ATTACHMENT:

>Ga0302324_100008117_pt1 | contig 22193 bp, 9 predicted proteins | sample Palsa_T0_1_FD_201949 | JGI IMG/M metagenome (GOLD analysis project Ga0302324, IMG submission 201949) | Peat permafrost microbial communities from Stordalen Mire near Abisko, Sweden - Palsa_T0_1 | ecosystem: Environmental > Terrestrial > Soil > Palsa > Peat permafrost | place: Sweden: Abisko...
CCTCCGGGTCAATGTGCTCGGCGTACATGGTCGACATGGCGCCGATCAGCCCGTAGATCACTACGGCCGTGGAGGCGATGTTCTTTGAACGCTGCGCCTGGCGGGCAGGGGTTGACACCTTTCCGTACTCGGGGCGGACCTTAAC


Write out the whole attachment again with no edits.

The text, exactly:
>Ga0302324_100008117_pt1 | contig 22193 bp, 9 predicted proteins | sample Palsa_T0_1_FD_201949 | JGI IMG/M metagenome (GOLD analysis project Ga0302324, IMG submission 201949) | Peat permafrost microbial communities from Stordalen Mire near Abisko, Sweden - Palsa_T0_1 | ecosystem: Environmental > Terrestrial > Soil > Palsa > Peat permafrost | place: Sweden: Abisko...
CCTCCGGGTCAATGTGCTCGGCGTACATGGTCGACATGGCGCCGATCAGCCCGTAGATCACTACGGCCGTGGAGGCGATGTTCTTTGAACGCTGCGCCTGGCGGGCAGGGGTTGACACCTTTCCGTACTCGGGGCGGACCTTAAC